Surgery is performed in an operating theater under hospital conditions and under general anesthesia. It lasts 1-2 hours. A 4-5 cm incision is made in order to insert the implant. Some of the sites for this are:
Beneath the fold of the breast (submammarian)
The lower part of the nipple (circumareolar)
The armpit (axillary).
It has recently become possible to enter endoscopically and install the implant through the naval. But this technique has not yet acquired wide acceptance. But wherever entry is made from, a scar will be left. These scars will be prominent at first and gradually become less visible. Depending on the structure of the patient's breast, the implant can be inserted wither behind the breast tissue or else behind the breast muscle (pectoral). Dual plan is a popular technique whereby the upper part of the implant is inserted under the muscle and the lower part beneath the breast. There are advantages and disadvantages to all procedures, and this detail should be properly considered prior to surgery.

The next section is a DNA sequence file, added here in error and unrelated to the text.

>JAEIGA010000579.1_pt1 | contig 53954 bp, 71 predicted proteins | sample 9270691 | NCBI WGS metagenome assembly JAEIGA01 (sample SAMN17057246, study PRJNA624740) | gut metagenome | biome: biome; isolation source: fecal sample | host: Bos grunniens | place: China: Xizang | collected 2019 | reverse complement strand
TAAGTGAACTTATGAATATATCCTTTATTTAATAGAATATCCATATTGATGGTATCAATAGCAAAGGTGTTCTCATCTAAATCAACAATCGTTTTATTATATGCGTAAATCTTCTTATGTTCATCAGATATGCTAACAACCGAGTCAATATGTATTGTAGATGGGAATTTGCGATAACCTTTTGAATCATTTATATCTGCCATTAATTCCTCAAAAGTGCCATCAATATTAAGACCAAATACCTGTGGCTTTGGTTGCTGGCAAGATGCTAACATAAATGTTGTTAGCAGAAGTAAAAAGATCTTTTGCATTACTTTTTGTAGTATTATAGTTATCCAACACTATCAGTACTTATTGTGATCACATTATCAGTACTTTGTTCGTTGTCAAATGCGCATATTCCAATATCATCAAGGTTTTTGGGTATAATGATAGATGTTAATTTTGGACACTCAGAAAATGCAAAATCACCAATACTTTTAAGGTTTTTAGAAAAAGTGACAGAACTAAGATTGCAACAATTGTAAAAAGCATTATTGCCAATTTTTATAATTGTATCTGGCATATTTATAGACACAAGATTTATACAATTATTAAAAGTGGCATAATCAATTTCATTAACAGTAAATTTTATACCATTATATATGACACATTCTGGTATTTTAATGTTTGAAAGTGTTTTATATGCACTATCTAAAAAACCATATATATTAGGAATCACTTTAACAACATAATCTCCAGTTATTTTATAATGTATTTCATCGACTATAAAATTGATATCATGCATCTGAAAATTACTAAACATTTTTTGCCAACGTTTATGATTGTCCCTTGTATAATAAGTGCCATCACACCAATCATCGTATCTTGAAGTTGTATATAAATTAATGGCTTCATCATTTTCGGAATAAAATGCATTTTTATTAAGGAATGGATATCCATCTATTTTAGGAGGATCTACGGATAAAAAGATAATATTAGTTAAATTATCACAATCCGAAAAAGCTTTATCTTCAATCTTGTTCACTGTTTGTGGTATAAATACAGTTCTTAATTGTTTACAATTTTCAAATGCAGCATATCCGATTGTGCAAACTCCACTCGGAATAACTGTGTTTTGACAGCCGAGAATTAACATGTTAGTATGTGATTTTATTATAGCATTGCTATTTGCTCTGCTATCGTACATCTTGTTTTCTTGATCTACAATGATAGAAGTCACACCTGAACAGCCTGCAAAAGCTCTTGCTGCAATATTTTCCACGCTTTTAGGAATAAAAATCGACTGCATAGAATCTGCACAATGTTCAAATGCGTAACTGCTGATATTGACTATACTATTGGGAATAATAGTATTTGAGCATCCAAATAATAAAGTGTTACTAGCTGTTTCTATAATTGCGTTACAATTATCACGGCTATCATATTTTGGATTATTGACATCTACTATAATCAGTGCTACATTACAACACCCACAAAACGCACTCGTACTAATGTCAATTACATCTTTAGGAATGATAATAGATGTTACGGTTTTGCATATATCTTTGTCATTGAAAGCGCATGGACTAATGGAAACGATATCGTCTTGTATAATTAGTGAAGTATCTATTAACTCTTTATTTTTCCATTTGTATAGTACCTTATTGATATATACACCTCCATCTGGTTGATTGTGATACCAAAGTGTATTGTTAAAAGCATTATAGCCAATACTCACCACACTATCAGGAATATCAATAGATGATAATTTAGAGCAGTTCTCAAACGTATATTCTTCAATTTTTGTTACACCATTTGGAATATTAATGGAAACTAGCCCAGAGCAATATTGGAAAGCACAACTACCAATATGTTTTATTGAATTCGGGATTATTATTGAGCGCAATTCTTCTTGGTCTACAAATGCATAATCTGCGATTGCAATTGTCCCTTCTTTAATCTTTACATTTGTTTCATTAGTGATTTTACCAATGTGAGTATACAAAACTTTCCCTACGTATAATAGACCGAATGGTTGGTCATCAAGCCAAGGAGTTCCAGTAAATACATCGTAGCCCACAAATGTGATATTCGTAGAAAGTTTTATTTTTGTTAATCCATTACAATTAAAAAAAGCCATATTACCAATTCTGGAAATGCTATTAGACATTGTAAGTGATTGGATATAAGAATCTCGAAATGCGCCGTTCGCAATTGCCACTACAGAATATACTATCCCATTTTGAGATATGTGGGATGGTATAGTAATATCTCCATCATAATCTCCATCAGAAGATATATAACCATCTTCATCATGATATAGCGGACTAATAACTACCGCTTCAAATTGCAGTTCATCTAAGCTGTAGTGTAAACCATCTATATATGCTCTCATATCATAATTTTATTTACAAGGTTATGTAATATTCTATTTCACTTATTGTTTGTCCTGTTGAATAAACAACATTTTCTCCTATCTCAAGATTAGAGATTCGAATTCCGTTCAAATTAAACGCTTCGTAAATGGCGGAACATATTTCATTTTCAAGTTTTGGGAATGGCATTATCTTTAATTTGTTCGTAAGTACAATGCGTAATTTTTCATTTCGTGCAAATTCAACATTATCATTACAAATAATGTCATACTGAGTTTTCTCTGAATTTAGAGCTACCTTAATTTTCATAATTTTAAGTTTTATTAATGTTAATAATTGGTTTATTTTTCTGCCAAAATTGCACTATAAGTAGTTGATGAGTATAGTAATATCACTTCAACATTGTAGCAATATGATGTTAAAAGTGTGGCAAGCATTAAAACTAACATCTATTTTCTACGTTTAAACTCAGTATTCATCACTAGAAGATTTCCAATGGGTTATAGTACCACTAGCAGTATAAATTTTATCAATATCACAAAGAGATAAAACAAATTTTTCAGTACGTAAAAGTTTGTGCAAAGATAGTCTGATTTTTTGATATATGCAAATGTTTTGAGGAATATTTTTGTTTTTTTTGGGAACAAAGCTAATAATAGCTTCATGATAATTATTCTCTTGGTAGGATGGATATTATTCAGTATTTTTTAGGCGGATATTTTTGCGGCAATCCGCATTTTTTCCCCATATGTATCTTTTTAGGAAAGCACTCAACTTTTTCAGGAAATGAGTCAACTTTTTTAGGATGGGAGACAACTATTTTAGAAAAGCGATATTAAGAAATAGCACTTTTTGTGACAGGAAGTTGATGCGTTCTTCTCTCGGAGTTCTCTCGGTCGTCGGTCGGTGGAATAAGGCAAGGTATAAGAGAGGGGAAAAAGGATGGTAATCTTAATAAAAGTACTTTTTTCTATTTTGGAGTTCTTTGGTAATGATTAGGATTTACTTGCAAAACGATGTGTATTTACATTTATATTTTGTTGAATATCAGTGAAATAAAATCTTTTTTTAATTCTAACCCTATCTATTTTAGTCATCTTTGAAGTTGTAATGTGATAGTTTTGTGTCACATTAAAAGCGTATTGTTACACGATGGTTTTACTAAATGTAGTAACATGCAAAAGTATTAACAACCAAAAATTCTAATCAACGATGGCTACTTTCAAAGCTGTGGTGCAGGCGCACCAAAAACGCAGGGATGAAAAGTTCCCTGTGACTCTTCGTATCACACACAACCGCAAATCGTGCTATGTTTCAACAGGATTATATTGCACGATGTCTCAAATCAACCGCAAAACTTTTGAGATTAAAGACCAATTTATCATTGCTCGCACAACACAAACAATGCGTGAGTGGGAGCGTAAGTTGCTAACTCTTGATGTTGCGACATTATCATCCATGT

After surgery
The period after surgery is generally comfortable. Pain is minimal. İf the implant has been installed behind the breast muscle, arm movement may be restricted for a few days. A bra or bandage is placed over the breast following surgery. Non-soluble sutures can be removed after 10-12 days. There is no need to remove soluble sutures. There may be swelling, lack of sensation in the nipple and a purplish discoloration in the early period. These disappear spontaneously within a short time. The patient can return to work in 3-4 days. The implant settles in place after three weeks and the breast regains normal functioning. The patient is advised to avoid strenuous sport (requiring her to run or jump up and down) for two months. Breast augmentation with implants generally gives could and permanent results, improves the individual's mental and psychosocial well-being and bestows a greater joy in living.
The most widely used implants today are silicone gel-filled, textured, round prostheses. Implant selection and implantation vary according to the patient, the condition of the breast and the preference of the surgeon.